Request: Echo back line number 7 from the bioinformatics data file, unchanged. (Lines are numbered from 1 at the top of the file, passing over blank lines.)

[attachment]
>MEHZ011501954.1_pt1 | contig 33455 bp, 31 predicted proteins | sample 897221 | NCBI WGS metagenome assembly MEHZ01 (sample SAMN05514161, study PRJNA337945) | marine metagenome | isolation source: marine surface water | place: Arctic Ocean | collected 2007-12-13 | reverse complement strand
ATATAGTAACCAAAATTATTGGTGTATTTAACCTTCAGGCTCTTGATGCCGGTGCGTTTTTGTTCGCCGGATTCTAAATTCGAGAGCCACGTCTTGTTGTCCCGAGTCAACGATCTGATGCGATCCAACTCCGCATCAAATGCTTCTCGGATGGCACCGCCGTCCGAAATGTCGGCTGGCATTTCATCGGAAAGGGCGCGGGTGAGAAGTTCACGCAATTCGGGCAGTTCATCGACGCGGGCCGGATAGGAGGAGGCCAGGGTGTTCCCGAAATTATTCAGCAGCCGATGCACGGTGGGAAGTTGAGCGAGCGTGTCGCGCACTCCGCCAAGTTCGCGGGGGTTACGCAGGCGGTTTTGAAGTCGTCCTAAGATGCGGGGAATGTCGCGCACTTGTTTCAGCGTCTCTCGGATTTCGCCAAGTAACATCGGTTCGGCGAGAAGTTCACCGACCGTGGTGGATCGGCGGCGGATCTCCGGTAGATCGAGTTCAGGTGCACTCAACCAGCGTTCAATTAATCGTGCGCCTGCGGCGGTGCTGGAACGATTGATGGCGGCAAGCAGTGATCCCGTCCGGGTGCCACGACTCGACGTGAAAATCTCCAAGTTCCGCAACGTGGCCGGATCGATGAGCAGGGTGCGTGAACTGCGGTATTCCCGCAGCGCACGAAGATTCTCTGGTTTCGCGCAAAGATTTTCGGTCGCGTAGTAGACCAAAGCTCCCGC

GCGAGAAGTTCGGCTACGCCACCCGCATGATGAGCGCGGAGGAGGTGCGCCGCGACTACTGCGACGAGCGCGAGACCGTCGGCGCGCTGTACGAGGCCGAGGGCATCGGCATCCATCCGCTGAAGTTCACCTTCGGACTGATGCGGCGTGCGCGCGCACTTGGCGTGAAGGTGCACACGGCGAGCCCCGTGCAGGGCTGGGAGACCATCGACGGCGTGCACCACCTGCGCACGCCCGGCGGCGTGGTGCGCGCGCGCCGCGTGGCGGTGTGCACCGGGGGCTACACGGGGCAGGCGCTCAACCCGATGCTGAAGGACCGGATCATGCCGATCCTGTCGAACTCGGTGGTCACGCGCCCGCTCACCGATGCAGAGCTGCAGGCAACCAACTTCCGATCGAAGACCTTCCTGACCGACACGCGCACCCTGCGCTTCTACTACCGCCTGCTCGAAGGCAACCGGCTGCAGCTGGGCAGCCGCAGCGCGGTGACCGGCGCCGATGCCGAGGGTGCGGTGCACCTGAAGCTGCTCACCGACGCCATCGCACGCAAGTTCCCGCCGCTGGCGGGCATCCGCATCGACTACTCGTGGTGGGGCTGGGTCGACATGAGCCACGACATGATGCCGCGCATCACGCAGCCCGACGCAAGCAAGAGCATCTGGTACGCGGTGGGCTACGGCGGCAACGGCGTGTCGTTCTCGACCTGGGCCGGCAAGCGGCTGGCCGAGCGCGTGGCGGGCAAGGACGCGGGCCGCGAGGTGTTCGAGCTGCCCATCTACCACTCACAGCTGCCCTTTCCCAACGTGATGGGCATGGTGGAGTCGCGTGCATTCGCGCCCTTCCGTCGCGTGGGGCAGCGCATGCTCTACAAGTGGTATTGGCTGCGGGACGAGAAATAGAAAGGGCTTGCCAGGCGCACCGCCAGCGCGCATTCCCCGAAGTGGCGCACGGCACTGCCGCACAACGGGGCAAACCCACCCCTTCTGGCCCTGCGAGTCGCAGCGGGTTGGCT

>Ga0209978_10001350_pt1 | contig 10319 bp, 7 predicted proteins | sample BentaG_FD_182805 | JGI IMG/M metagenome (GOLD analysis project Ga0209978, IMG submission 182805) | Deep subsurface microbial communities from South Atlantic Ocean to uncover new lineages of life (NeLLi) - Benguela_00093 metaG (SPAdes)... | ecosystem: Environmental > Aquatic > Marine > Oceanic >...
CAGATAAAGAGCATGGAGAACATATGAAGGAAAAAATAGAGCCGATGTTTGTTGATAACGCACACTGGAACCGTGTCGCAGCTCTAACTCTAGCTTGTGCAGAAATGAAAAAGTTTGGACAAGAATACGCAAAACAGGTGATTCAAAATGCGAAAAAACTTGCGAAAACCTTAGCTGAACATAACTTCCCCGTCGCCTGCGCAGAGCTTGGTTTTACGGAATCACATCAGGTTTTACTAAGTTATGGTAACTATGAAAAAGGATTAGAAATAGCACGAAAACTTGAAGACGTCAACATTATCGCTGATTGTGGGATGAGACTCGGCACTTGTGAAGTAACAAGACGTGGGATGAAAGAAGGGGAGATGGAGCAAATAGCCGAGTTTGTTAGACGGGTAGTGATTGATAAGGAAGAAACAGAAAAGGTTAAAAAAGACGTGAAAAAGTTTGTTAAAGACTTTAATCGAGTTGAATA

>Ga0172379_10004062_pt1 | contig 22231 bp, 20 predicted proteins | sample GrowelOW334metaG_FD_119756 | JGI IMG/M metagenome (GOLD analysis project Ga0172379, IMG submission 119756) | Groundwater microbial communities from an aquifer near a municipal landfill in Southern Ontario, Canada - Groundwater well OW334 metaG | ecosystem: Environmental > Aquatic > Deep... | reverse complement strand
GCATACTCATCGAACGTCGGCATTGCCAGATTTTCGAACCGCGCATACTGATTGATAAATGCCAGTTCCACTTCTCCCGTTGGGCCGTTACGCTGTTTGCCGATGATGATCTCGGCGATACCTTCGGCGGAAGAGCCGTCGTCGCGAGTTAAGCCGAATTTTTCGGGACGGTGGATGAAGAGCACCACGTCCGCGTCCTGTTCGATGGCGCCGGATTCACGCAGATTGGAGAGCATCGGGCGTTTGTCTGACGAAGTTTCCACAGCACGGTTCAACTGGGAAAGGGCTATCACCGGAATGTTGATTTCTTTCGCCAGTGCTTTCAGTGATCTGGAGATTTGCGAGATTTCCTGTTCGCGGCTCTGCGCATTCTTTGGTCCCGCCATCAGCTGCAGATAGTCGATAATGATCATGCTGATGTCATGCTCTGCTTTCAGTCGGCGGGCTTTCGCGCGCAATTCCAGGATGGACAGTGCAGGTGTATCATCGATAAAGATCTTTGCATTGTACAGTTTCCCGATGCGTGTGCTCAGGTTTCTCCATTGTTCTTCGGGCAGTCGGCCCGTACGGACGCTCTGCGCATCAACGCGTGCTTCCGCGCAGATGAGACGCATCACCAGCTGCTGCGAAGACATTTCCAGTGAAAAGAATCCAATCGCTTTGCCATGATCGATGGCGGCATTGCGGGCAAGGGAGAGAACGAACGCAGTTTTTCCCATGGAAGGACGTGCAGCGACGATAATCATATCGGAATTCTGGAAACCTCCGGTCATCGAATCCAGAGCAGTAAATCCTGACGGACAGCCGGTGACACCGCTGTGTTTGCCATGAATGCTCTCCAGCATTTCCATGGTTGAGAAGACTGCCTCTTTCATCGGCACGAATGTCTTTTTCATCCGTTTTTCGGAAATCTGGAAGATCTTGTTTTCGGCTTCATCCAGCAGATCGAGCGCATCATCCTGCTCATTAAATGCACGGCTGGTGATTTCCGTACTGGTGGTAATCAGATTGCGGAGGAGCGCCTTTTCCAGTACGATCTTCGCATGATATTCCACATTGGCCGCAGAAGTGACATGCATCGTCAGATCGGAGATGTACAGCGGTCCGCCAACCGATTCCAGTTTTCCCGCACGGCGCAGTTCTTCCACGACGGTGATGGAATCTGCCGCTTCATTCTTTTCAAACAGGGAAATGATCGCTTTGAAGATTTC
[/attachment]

GCATACTCATCGAACGTCGGCATTGCCAGATTTTCGAACCGCGCATACTGATTGATAAATGCCAGTTCCACTTCTCCCGTTGGGCCGTTACGCTGTTTGCCGATGATGATCTCGGCGATACCTTCGGCGGAAGAGCCGTCGTCGCGAGTTAAGCCGAATTTTTCGGGACGGTGGATGAAGAGCACCACGTCCGCGTCCTGTTCGATGGCGCCGGATTCACGCAGATTGGAGAGCATCGGGCGTTTGTCTGACGAAGTTTCCACAGCACGGTTCAACTGGGAAAGGGCTATCACCGGAATGTTGATTTCTTTCGCCAGTGCTTTCAGTGATCTGGAGATTTGCGAGATTTCCTGTTCGCGGCTCTGCGCATTCTTTGGTCCCGCCATCAGCTGCAGATAGTCGATAATGATCATGCTGATGTCATGCTCTGCTTTCAGTCGGCGGGCTTTCGCGCGCAATTCCAGGATGGACAGTGCAGGTGTATCATCGATAAAGATCTTTGCATTGTACAGTTTCCCGATGCGTGTGCTCAGGTTTCTCCATTGTTCTTCGGGCAGTCGGCCCGTACGGACGCTCTGCGCATCAACGCGTGCTTCCGCGCAGATGAGACGCATCACCAGCTGCTGCGAAGACATTTCCAGTGAAAAGAATCCAATCGCTTTGCCATGATCGATGGCGGCATTGCGGGCAAGGGAGAGAACGAACGCAGTTTTTCCCATGGAAGGACGTGCAGCGACGATAATCATATCGGAATTCTGGAAACCTCCGGTCATCGAATCCAGAGCAGTAAATCCTGACGGACAGCCGGTGACACCGCTGTGTTTGCCATGAATGCTCTCCAGCATTTCCATGGTTGAGAAGACTGCCTCTTTCATCGGCACGAATGTCTTTTTCATCCGTTTTTCGGAAATCTGGAAGATCTTGTTTTCGGCTTCATCCAGCAGATCGAGCGCATCATCCTGCTCATTAAATGCACGGCTGGTGATTTCCGTACTGGTGGTAATCAGATTGCGGAGGAGCGCCTTTTCCAGTACGATCTTCGCATGATATTCCACATTGGCCGCAGAAGTGACATGCATCGTCAGATCGGAGATGTACAGCGGTCCGCCAACCGATTCCAGTTTTCCCGCACGGCGCAGTTCTTCCACGACGGTGATGGAATCTGCCGCTTCATTCTTTTCAAACAGGGAAATGATCGCTTTGAAGATTTC